By Priyanka Chiguluri / Editor-in-Chief
Starting my junior year, I was excited to finally enjoy the upperclassmen privilege of easily pulling a sandwich and some fruit from the Grab and Go before heading to the meetings that always seem to fill up my lunch break. However, my excitement was soon replaced by disappointment when I learned that the Grab and Go would be reserved for seniors and teachers this year.
The Grab and Go is the cooler in the cafeteria that has pre-prepared food options including, but not limited to, salads, sandwiches, fruit, yogurt and chips. The Grab and Go is commonly used by students and teachers who have lunch meetings, because they can quickly grab some food and go to their meetings instead of waiting in the main lunch lines.
Before the pandemic started during my freshman year, the Grab and Go was open to all upperclassmen. Following a year of boxed lunches and meeting-free lunch periods last year, lunch is back to normal this semester with its long lines for hot food, salads and sandwiches. Additionally, lunch meetings have once again become commonplace.
Despite the returning normality of lunch, the Grab and Go is no longer a privilege for all upperclassmen to enjoy even though there is often leftover food in the Grab and Go at the end of each lunch. I contend that closing the Grab and Go for the juniors has created a multitude of avoidable problems at lunch.
First, student leadership positions are commonly held by both juniors and seniors, and meetings often occur for those student leaders during lunch. In fact, one of the main reasons the Grab and Go was open to all upperclassmen was because they are more likely to hold leadership positions. The Grab and Go makes lunch meetings more productive because it does not have long lines, the food is pre-made, and the packaging can be thrown away, which eliminates the need to return dishes to the cafeteria.
“I know that seniors are in a lot of leadership positions and need to get to their lunch meetings on time,” junior advisor and Upper School Social Sciences Teacher Dr. Adrianne Jacobs said. “I think that also holds true for juniors, and it can be really hard to get through the lunch line and get food and get back to where you need to be for a meeting in an efficient way.”
Moreover, some juniors, including myself on occasion, skip lunch to make it to their meetings on time, which is damaging to their health. Having quick access to food at lunch is vital for all students who have lunch meetings, and a lack of access to the Grab and Go should not cause students to be late or prohibit them from eating. It is necessary that the junior class have access to the Grab and Go.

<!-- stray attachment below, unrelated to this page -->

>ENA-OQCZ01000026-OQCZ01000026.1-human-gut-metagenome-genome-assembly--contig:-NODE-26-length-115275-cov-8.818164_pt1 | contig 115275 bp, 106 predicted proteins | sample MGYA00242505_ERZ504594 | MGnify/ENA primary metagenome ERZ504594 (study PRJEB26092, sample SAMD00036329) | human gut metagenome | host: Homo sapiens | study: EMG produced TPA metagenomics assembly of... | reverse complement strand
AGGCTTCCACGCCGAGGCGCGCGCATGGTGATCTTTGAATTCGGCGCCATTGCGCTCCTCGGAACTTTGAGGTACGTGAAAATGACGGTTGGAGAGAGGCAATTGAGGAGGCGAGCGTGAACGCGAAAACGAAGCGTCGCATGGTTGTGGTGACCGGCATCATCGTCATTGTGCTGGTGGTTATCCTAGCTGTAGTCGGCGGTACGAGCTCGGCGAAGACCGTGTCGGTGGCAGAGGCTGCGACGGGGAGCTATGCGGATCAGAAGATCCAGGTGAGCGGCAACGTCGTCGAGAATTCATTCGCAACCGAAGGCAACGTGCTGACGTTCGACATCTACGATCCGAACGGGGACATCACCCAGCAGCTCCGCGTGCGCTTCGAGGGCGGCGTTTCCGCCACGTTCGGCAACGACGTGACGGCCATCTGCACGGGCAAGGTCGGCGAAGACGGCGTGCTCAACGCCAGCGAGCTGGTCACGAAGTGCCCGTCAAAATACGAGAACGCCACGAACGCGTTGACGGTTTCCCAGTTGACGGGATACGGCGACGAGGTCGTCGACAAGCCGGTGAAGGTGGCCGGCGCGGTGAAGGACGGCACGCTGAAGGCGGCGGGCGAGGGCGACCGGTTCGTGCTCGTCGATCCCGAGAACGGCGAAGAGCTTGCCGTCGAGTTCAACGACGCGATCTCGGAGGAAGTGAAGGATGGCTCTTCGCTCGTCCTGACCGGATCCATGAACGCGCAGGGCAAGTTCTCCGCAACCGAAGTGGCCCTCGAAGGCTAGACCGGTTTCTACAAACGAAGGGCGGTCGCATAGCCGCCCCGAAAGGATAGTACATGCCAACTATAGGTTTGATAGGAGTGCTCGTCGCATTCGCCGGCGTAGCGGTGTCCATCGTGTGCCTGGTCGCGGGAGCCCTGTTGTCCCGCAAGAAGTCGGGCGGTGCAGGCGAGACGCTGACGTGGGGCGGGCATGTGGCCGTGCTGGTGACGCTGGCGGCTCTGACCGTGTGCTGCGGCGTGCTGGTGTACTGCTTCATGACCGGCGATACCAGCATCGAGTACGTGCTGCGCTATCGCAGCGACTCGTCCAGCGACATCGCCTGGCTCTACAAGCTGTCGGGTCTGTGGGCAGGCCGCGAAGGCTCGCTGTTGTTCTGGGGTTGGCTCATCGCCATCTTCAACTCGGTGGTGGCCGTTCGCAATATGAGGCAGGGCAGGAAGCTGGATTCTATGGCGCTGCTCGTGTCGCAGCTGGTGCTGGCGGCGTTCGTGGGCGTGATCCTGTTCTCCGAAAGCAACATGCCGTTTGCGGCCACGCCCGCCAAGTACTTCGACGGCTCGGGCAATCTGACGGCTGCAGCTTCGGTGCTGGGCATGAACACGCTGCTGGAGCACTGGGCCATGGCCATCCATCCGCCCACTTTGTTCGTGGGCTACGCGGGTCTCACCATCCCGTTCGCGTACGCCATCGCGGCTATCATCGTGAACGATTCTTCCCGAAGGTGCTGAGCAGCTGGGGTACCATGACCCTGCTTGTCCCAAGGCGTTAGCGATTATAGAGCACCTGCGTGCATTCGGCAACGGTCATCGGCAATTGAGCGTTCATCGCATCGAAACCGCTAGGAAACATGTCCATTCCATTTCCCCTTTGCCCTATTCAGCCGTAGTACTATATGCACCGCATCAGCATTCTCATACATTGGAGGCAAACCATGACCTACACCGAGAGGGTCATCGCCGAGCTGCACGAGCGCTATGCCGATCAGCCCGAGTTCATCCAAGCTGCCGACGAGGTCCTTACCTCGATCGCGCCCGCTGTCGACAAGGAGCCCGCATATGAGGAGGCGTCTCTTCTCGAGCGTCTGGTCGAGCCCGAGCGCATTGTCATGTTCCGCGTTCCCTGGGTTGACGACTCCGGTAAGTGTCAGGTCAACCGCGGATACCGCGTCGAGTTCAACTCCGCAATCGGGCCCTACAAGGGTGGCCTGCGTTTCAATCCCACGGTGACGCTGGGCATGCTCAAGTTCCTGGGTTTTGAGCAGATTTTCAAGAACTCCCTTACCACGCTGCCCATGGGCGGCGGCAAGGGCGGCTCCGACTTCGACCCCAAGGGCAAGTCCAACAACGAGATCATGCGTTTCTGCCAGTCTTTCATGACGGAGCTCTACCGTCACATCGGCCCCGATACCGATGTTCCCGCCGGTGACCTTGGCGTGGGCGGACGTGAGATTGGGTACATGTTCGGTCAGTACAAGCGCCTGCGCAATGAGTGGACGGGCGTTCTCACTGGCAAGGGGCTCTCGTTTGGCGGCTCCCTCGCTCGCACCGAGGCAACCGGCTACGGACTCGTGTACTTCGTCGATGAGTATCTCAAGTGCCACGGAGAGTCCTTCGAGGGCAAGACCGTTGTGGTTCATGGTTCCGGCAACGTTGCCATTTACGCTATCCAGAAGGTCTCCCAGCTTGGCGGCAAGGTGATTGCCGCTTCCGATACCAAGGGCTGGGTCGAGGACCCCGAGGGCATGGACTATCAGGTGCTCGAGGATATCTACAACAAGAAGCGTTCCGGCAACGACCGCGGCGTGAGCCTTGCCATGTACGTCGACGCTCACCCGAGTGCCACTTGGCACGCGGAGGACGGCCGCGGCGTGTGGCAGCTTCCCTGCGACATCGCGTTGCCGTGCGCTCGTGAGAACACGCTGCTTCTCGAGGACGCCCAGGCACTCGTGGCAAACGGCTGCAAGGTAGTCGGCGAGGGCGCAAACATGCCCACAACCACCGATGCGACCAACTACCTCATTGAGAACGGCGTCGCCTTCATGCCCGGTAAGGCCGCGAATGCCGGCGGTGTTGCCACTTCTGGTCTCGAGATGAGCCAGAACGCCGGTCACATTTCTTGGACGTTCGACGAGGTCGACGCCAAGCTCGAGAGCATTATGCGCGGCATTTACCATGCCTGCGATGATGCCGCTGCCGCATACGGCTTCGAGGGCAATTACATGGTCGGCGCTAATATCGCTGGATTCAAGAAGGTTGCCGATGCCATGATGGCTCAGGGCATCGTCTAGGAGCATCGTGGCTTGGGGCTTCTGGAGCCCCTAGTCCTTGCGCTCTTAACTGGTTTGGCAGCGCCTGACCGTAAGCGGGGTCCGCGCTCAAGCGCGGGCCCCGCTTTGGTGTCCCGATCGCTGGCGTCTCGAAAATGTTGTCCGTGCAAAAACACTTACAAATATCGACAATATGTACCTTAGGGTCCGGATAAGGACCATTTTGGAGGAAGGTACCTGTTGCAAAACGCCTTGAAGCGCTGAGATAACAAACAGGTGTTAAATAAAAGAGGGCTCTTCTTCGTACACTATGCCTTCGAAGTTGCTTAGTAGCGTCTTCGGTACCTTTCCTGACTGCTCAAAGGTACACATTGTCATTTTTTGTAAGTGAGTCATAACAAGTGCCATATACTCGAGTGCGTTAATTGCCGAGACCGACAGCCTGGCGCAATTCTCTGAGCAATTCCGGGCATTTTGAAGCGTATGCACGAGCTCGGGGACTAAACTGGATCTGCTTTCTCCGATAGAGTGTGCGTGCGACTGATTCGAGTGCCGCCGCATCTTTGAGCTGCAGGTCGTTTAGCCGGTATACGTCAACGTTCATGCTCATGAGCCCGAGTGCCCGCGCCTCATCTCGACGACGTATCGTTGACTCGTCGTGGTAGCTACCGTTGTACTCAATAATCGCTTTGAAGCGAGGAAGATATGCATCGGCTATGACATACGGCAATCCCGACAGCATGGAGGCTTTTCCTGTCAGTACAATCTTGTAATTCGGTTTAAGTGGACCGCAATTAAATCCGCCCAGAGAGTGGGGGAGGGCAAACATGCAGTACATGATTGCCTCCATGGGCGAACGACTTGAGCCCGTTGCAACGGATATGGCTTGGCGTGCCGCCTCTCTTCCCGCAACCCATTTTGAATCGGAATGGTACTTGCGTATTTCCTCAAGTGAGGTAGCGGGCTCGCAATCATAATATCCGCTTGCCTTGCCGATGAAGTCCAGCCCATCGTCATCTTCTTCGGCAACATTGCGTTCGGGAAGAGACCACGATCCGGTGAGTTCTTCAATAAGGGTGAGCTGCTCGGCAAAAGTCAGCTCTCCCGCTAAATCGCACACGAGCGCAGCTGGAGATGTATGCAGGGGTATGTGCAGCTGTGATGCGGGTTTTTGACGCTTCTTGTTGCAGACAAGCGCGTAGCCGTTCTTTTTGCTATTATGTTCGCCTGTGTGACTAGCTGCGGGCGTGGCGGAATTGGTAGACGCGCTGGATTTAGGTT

Opening the Grab and Go to juniors would also help minimize the chaos in the lunchroom, which would positively impact the Harpeth Hall community as a whole. Every day, two lines of hungry students and teachers wind through the cafeteria, up the stairwell and all the way to the upper Middle School entrance outside the eighth-grade pod, blocking various entryways in the Middle School.
“I think the lunch line is a really inefficient system that prevents students from getting their food, and it creates chaos,” freshman Ellery Cook said.
The lunch lines are longer and messier this year in comparison to my freshman year, and I speculate that the Grab and Go being closed to juniors, who make up over a fourth of the Upper School’s student population, creates larger lunch line backups. Allowing juniors to take food from the Grab and Go would reduce the issue of these extensive lines simply because fewer students would be waiting in the main lines.
I urge Harpeth Hall to consider the importance of allowing juniors to use the Grab and Go. Preventing juniors from accessing the Grab and Go may not seem like an important issue on the surface, but if you look closely, you could see the potentially damaging impacts that closing the Grab and Go for juniors can have on not only the juniors themselves but also the Harpeth Hall community as a whole.